How to Install LAMP on Ubuntu Linux

This post shows students and new users steps to install and use the LAMP stack on Ubuntu Linux.

LAMP is an acronym for Linux (Ubuntu), Apache, MariaDB or MySQL and PHP Scripting Language. It is a group of open source software and building blocks for many of the web applications and majority of the content management systems (CMS) in use today.

Many of the popular content management systems being used today are using some combinations of this opensource framework. From WordPress to Drupal to Joomla and many others, they’re all using the LAMP stack to power their applications.

If you’re going to be developing any PHP based applications or websites, then you’re probably going to be using the LAMP stack as well. Below, we’ll show you how to get the stack up and running on Ubuntu Linux.

If you’re a student or new user learning Linux, the easiest place to start learning is on Ubuntu Linux. Ubuntu is the modern, open source Linux operating system for desktop, servers and other devices.

To get started with installing the LAMP stack on Ubuntu Linux, follow the steps below:

How to install Ubuntu Linux

L in LAMP stands for Linux, in this case, Ubuntu. This post choses Ubuntu Linux because it’s easy to use and basically for beginners. If you’re a new student or new user, Ubuntu Linux is a great place to start with Linux.

Your first task to get LAMP configured is a Linux machine. If you haven’t installed Ubuntu before, then read this post to learn how to install it.

Once Ubuntu is installed, run the commands below to update it.

sudo apt update
sudo apt dist-upgrade
sudo apt autoremove

There are lots of other settings and configurations to apply that apply to Ubuntu, however, the post is only concern with installing LAMP.

How to install Apache on Ubuntu Linux

Apache represents the A in LAMP and is the most popular opensource web server and a key component of the LAMP stack. Apache is available in Ubuntu repositories. Update the packages index and install Apache with the following commands.

sudo apt update
sudo apt install apache2

After installing Apache, the commands below can be used to stop, start and enable Apache service to always start up when the server starts.

sudo systemctl stop apache2
sudo systemctl start apache2
sudo systemctl enable apache2

To see if Apache is installed, open a web browser and browse to the server hostname or IP address.

If you see the above Apache welcome page, it means Apache is installed and functioning.

How to install MariaDB on Ubuntu Linux

The M in LAMP represents MariaDB or MySQL database server. Both MySQL and MariaDB is an open-source, multi-threaded relational database management systems and key component of the LAMP stack.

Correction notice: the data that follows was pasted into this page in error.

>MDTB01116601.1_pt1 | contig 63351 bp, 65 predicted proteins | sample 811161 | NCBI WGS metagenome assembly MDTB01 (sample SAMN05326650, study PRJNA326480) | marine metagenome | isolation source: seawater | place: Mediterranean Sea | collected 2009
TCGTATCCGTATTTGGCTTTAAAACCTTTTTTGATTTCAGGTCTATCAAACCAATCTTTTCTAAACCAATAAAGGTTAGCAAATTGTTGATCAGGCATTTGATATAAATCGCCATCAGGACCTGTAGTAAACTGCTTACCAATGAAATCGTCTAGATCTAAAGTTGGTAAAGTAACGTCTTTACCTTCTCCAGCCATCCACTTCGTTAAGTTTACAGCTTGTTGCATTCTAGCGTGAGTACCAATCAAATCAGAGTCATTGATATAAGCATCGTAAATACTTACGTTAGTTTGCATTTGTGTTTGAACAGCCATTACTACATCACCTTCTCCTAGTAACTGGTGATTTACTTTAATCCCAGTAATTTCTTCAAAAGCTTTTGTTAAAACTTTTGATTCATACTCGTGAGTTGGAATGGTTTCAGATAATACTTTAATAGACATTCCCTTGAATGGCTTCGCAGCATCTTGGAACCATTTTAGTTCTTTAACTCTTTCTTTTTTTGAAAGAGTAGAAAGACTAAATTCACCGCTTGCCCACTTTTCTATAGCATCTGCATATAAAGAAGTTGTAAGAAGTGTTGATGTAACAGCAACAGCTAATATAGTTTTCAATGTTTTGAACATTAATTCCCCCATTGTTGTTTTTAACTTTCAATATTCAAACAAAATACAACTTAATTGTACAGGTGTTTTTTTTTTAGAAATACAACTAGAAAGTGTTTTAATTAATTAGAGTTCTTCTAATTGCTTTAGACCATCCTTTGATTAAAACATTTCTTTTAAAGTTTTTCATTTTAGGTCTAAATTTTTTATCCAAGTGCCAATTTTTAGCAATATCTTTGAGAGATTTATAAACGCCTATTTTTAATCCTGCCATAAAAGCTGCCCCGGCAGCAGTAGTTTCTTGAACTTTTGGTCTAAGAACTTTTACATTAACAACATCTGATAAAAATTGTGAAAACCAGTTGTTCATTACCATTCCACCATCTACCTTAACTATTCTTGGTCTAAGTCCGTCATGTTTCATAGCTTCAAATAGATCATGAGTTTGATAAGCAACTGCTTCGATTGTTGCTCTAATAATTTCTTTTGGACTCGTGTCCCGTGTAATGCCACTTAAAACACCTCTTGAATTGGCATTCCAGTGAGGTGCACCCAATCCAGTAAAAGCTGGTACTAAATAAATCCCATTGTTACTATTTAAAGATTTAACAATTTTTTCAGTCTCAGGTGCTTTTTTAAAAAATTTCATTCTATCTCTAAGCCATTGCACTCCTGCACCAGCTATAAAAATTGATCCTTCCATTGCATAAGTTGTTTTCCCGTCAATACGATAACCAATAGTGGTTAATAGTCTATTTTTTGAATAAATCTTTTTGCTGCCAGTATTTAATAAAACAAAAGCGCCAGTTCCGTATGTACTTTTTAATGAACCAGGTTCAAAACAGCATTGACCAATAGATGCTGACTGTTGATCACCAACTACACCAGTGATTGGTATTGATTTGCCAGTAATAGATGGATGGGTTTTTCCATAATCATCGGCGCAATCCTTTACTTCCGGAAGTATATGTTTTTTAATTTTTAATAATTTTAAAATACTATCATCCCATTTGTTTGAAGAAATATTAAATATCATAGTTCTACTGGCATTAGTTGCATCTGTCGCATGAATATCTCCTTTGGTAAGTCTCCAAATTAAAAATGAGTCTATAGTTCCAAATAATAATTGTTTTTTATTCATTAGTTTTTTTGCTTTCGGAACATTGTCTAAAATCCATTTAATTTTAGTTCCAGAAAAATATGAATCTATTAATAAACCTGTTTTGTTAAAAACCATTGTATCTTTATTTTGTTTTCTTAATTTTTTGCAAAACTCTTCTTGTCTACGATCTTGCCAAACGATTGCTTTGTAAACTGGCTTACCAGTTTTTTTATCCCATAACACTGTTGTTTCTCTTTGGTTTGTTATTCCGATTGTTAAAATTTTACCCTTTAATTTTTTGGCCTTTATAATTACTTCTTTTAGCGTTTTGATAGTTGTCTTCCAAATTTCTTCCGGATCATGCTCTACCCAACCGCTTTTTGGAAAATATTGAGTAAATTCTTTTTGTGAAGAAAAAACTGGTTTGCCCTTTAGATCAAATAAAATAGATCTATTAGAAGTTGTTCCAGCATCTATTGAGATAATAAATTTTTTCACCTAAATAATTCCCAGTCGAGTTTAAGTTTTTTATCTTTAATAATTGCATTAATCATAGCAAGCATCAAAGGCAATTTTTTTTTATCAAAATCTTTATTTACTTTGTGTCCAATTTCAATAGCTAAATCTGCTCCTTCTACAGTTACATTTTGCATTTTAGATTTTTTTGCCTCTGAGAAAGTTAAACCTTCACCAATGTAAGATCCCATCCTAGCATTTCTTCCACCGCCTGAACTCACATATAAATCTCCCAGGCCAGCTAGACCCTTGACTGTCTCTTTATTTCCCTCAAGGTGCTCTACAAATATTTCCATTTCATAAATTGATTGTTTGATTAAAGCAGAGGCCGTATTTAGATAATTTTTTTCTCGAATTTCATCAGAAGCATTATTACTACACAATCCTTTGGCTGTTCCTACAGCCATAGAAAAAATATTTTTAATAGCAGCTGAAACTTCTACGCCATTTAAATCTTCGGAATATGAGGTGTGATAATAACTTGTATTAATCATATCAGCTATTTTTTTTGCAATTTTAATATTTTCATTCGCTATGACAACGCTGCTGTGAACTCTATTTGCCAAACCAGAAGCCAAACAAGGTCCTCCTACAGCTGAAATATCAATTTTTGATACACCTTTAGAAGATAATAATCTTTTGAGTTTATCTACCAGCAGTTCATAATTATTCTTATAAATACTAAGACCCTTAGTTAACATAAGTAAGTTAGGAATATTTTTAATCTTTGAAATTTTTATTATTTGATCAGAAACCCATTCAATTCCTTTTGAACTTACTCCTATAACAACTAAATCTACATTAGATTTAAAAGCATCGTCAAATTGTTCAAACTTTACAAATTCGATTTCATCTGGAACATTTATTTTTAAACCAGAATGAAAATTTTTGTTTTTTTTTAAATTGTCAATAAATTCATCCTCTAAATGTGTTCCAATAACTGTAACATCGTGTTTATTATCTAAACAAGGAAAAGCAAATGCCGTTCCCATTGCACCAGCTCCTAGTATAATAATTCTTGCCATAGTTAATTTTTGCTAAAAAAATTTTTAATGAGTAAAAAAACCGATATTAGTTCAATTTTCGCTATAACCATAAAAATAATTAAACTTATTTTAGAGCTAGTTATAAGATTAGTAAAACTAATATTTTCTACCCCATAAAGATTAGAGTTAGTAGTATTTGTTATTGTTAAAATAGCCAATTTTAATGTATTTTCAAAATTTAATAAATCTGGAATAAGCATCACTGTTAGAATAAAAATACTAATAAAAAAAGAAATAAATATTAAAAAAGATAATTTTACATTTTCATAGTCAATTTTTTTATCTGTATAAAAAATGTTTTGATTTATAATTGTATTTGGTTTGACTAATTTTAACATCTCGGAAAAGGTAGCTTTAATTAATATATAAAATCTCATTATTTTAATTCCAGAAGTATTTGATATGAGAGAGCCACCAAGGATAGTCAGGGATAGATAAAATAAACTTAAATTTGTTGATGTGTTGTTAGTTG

For this post, we’re going to be installing MariaDB instead of MySQL.

To install MariaDB, run the commands below.

sudo apt update
sudo apt install mariadb-server

After installing, you can run the commands below to view MariaDB service status.

sudo systemctl status mariadb

After running the command above, it should output similar lines as shown below.

mariadb.service - MariaDB 10.3.31 database server
     Loaded: loaded (/lib/systemd/system/mariadb.service; enabled; vendor preset: enabled)
     Active: active (running) since Wed 2021-09-15 16:40:20 CDT; 22s ago
       Docs: man:mysqld(8)
   Main PID: 3007 (mysqld)
     Status: "Taking your SQL requests now..."
      Tasks: 31 (limit: 4651)
     Memory: 65.6M
     CGroup: /system.slice/mariadb.service
             └─3007 /usr/sbin/mysqld

Sep 15 16:40:20 ubuntu2004 /etc/mysql/debian-start[3045]: mysql
Sep 15 16:40:20 ubuntu2004 /etc/mysql/debian-start[3045]: performance_schema

Both MariaDB and MySQL come with a script that allows you to perform some security operations.

Run the commands below to invoke the script and perform some recommended tasks to secure the database.

sudo mysql_secure_installation

Both MariaDB and MySQL servers come with the root user is set to use the auth_socket authentication method by default.

The auth_socket plugin authenticates users that connect from the localhost through the Unix socket file. This means that you can’t authenticate as a root by providing a password.

To logon to MariaDB and MySQL servers as root, simply run the command below. You don’t need a password since it’s using auth_socket method.

To logon to MariaDB, run the commands below.

sudo mysql

The server console should come up.

Welcome to the MySQL monitor.  Commands end with ; or \g.
Your MySQL connection id is 8
Server version: 8.0.26-0ubuntu0.20.04.2 (Ubuntu)

Copyright (c) 2000, 2021, Oracle and/or its affiliates.

Oracle is a registered trademark of Oracle Corporation and/or its
affiliates. Other names may be trademarks of their respective

Type 'help;' or '\h' for help. Type '\c' to clear the current input statement.


How to install PHP on Ubuntu Linux

The P in LAMP stands for PHP. PHP supports many types of web servers, including Apache, Nginx and few others. If you’re using Apache web server, then the commands below is used to install PHP.

sudo apt update
sudo apt install php libapache2-mod-php

To install the latest versions of PHP that are not available in Ubuntu repository, run the commands below to install a third party PPA repository which includes multiple versions of PHP.

At the time of this writing, the latest version of PHP is 8.0.

sudo apt install software-properties-common
sudo add-apt-repository ppa:ondrej/php

After adding the repository above, you can then install other PHP version.

sudo apt install php8.0 php8.0-common php8.0-cli php8.0-gd php8.0-curl php8.0-mysql

That should do it!

For more on LAMP, read individual posts on the LAMP components


This post showed you how to install the LAMP stack on Ubuntu Linux. If you find any error above or have something to add, please use the comment form below.